Almost six in 10 (58%) financial advisors in Canada see themselves moving to a fee-based compensation model over the next three to five years; yet, their feelings on the possible move vary greatly depending on the level of assets they manage, according to a new report from Toronto-based Vanguard Investments Canada Inc.

For example, 36%of advisors who manage assets of $50 million or less feel a move to a fee-based model will affect their revenue positively. However, that number catapults to 72% for advisors who manage between $50 million and $100 million in assets and 71% for those with more than $100 million in assets under management (AUM).

Vanguard Canada’s report comes from a larger study produced by the firm’s parent company, Valley Forge, Pa.-based Vanguard Group Inc., that surveyed advisors in Canada, the U.S., Australia, Hong Kong and the U.K.

It’s to be expected that advisors with smaller books of business will grow at a slower rate under a fee-based model, simply because there are fewer assets on which to charge a fee, says Jason McIntyre, head of distribution for Vanguard Canada.

However, success is possible for any advisor with a fee-based practice who can articulate his or her full-service proposition clearly, adds McIntyre, who bases his opinion from working with advisors in the U.K. and Australia, where product commissions have been banned.

The most successful advisors in those regions are those who concisely communicate their value-added services, such as a concentration on wealth-management and behavioural coaching, he says.

“When you are charging direct fees to investors, you have to be clear and let them know what they are paying for. It’s much more than putting together portfolios for people,” he says.

Advisors should also place more focus on communicating how they inform and coach their clients, McIntyre notes, especially at a time during which there are a slew of products to decipher and clients have unprecedented access to information and news.

“That whole aspect [of behavioural coaching] has been undersold by the advisor community, but it’s an important role that [advisors] play and I think they deserve to be recognized for providing those services,” he says.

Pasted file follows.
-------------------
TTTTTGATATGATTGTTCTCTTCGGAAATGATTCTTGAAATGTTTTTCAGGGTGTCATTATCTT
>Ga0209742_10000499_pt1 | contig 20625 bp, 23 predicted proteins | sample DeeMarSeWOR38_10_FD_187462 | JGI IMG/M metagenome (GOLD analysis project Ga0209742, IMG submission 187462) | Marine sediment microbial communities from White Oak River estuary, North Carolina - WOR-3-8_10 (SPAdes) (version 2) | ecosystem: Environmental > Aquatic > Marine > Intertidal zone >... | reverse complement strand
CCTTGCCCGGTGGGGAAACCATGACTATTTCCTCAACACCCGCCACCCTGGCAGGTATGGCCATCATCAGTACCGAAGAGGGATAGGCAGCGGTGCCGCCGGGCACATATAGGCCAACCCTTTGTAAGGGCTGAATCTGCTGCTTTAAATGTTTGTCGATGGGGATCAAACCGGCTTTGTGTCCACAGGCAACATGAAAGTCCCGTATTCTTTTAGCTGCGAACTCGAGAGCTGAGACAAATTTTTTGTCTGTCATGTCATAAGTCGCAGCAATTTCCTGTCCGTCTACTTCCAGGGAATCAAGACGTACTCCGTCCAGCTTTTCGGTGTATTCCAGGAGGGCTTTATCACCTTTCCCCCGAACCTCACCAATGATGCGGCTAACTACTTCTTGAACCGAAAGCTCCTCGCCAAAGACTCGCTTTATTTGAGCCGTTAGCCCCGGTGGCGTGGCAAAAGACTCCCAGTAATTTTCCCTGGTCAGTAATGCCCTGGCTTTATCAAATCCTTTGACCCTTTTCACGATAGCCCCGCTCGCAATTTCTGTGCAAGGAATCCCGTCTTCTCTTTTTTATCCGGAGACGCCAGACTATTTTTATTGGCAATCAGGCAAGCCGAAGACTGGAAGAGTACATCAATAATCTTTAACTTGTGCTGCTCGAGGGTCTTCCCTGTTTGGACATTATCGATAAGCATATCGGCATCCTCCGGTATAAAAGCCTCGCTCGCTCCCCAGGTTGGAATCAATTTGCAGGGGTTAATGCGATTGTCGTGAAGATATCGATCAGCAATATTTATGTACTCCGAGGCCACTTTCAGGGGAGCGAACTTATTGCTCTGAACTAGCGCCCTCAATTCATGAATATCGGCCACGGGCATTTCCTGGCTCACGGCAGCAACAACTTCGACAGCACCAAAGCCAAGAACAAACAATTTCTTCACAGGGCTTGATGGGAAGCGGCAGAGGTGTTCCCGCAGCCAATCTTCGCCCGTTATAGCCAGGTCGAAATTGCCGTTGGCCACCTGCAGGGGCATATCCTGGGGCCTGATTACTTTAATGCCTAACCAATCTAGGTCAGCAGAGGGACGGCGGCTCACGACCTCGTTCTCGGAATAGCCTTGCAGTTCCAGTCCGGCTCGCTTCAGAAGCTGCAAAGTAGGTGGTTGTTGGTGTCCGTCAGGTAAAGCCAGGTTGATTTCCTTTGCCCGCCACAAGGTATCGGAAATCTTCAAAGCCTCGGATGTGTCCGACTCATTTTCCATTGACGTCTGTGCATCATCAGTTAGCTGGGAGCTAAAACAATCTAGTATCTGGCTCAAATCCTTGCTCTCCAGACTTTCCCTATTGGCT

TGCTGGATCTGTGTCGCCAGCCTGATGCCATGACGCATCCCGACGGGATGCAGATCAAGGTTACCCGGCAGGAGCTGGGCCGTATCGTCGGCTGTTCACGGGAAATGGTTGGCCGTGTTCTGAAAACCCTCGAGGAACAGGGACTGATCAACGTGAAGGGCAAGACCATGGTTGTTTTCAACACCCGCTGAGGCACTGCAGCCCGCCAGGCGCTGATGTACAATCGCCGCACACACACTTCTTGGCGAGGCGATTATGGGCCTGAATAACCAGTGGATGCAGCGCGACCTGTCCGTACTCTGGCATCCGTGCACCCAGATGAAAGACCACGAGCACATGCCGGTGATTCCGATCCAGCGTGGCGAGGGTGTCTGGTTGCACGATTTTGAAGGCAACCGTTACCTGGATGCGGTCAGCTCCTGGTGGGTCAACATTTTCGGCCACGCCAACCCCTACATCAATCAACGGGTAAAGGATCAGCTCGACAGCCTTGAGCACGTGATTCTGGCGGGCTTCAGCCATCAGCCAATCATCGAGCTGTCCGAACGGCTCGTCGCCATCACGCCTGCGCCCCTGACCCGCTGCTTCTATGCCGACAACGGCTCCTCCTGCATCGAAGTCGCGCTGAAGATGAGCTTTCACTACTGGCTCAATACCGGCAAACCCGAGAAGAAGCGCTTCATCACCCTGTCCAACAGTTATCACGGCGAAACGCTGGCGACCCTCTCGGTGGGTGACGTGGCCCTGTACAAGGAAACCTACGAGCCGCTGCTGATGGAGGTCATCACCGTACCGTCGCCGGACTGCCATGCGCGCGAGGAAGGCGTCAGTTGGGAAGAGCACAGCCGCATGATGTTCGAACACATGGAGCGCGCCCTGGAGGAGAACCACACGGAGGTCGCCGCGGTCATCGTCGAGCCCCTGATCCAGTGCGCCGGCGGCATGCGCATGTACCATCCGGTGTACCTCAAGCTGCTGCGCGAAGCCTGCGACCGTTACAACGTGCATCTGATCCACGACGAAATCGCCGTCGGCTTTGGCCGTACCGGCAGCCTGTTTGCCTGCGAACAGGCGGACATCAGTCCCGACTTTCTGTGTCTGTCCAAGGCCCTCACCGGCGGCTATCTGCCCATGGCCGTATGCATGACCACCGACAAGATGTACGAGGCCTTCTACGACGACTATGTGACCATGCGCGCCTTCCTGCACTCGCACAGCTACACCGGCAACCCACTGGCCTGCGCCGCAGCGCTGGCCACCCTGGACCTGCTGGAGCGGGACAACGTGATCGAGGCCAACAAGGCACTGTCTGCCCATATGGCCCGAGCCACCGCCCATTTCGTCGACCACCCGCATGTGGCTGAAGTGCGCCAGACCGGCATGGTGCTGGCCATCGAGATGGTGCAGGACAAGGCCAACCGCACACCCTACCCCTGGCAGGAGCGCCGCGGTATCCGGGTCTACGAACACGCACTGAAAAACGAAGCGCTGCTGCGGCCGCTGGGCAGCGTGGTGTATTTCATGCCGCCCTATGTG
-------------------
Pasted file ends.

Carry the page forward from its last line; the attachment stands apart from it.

Two-thirds of advisors surveyed in Canada cited regulatory changes as the top industry trend. Although many advisors are concerned about the effects these changes will have on their profitability, they also believe that positive effects will include greater levels of trust between advisors and clients as well as more communication with clients.

When asked to name their main professional challenges, “regulatory changes” came in second place with 26% of advisors. The top spot went to “new client acquisition,” which was cited by 31% of advisors.

Advisors’ concern about growing their client base is not a surprising finding, says McIntyre: “Like any business, if you’re not adding equity or growing the equity in your business, then your business is going to be in trouble.”

However, Canadian advisors are still optimistic about their future in the financial services sector, with 55% believing their total number of clients will increase within the next two to three years and 88% saying their total AUM also will increase.

Approximately half (51%) of Canadian advisors cited a greater use of technology as a major future trend in the industry. Technology may be affecting the size of advisors’ client populations but it is also helping advisors be more effective, according to the report.

“What advisors may lose through client defections to automated advice they may gain through increased efficiency and greater productivity enabling larger books of business,” the study states.

Survey participants across the various regions referred to tools – such as virtual meeting technology and cloud computing – that are making their portfolio management and client interactions easier.

Ipsos conducted the survey for Vanguard, which consisted of qualitative interviews by phone, conducted in February 2015, and a larger quantitative online survey, which took place between July and September 2015. More than 900 advisors were surveyed, with 164 of those advisors coming from Canada.

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